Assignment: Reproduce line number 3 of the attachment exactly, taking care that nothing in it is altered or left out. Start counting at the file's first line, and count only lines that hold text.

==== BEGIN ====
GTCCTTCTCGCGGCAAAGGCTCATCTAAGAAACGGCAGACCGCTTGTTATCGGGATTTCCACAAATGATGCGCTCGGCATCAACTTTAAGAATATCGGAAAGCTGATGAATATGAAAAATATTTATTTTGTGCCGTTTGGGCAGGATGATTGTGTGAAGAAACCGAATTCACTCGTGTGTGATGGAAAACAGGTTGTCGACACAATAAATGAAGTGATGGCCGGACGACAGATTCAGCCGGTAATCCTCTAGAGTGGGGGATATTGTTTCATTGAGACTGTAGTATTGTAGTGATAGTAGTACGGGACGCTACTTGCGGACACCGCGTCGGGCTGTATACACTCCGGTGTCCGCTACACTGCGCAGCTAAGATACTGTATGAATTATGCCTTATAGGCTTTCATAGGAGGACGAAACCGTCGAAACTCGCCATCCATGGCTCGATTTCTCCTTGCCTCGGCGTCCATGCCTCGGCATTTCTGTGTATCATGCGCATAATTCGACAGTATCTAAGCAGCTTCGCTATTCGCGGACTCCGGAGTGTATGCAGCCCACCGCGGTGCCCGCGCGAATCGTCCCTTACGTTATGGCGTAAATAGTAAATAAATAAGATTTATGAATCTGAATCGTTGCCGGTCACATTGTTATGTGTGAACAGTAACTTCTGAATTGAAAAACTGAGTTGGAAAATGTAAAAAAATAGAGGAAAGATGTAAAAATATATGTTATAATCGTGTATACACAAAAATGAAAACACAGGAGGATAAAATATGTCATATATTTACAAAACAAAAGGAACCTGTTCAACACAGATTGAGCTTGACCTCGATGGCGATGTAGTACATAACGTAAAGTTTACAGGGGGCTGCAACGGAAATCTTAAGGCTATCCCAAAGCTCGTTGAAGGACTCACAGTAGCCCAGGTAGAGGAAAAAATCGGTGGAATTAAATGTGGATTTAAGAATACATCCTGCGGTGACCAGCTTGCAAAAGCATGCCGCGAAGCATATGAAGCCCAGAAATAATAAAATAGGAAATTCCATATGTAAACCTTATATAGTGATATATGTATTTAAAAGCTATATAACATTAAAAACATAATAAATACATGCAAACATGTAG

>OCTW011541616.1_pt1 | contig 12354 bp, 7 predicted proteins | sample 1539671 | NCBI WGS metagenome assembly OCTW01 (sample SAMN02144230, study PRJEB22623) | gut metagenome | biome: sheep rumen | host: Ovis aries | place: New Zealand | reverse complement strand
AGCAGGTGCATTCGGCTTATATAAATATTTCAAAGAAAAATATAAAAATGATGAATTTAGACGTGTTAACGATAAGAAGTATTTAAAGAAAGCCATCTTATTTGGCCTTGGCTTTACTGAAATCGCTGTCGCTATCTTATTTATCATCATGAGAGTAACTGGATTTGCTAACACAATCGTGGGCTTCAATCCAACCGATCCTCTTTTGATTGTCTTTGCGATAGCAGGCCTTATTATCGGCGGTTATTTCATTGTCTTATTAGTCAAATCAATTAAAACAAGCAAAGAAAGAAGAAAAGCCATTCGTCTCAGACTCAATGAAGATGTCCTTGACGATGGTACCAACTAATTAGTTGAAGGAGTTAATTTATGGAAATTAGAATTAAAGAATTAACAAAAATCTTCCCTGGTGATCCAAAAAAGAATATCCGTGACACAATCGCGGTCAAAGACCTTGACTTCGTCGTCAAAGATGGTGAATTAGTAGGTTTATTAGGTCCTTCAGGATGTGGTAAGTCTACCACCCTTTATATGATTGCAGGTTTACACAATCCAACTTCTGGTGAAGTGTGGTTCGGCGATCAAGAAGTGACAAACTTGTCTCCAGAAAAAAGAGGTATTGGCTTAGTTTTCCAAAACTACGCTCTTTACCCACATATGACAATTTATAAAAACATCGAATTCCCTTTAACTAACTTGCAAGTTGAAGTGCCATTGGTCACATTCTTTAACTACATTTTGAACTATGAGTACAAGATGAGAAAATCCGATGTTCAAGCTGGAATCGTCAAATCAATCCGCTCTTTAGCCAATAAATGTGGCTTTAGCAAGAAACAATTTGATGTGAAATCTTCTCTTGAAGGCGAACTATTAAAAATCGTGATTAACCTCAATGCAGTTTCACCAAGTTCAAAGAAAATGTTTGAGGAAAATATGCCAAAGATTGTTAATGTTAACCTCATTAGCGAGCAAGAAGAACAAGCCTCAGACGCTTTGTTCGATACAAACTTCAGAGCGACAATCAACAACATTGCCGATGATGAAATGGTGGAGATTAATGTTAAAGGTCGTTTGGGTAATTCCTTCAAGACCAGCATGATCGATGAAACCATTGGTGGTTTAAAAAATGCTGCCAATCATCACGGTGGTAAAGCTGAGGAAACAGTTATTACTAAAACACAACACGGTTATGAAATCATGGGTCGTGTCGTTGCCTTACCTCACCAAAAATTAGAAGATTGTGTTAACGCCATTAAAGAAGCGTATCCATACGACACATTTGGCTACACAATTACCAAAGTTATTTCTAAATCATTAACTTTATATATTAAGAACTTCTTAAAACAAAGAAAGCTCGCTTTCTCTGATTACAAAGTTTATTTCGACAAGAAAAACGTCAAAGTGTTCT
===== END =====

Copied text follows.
AGCAGGTGCATTCGGCTTATATAAATATTTCAAAGAAAAATATAAAAATGATGAATTTAGACGTGTTAACGATAAGAAGTATTTAAAGAAAGCCATCTTATTTGGCCTTGGCTTTACTGAAATCGCTGTCGCTATCTTATTTATCATCATGAGAGTAACTGGATTTGCTAACACAATCGTGGGCTTCAATCCAACCGATCCTCTTTTGATTGTCTTTGCGATAGCAGGCCTTATTATCGGCGGTTATTTCATTGTCTTATTAGTCAAATCAATTAAAACAAGCAAAGAAAGAAGAAAAGCCATTCGTCTCAGACTCAATGAAGATGTCCTTGACGATGGTACCAACTAATTAGTTGAAGGAGTTAATTTATGGAAATTAGAATTAAAGAATTAACAAAAATCTTCCCTGGTGATCCAAAAAAGAATATCCGTGACACAATCGCGGTCAAAGACCTTGACTTCGTCGTCAAAGATGGTGAATTAGTAGGTTTATTAGGTCCTTCAGGATGTGGTAAGTCTACCACCCTTTATATGATTGCAGGTTTACACAATCCAACTTCTGGTGAAGTGTGGTTCGGCGATCAAGAAGTGACAAACTTGTCTCCAGAAAAAAGAGGTATTGGCTTAGTTTTCCAAAACTACGCTCTTTACCCACATATGACAATTTATAAAAACATCGAATTCCCTTTAACTAACTTGCAAGTTGAAGTGCCATTGGTCACATTCTTTAACTACATTTTGAACTATGAGTACAAGATGAGAAAATCCGATGTTCAAGCTGGAATCGTCAAATCAATCCGCTCTTTAGCCAATAAATGTGGCTTTAGCAAGAAACAATTTGATGTGAAATCTTCTCTTGAAGGCGAACTATTAAAAATCGTGATTAACCTCAATGCAGTTTCACCAAGTTCAAAGAAAATGTTTGAGGAAAATATGCCAAAGATTGTTAATGTTAACCTCATTAGCGAGCAAGAAGAACAAGCCTCAGACGCTTTGTTCGATACAAACTTCAGAGCGACAATCAACAACATTGCCGATGATGAAATGGTGGAGATTAATGTTAAAGGTCGTTTGGGTAATTCCTTCAAGACCAGCATGATCGATGAAACCATTGGTGGTTTAAAAAATGCTGCCAATCATCACGGTGGTAAAGCTGAGGAAACAGTTATTACTAAAACACAACACGGTTATGAAATCATGGGTCGTGTCGTTGCCTTACCTCACCAAAAATTAGAAGATTGTGTTAACGCCATTAAAGAAGCGTATCCATACGACACATTTGGCTACACAATTACCAAAGTTATTTCTAAATCATTAACTTTATATATTAAGAACTTCTTAAAACAAAGAAAGCTCGCTTTCTCTGATTACAAAGTTTATTTCGACAAGAAAAACGTCAAAGTGTTCT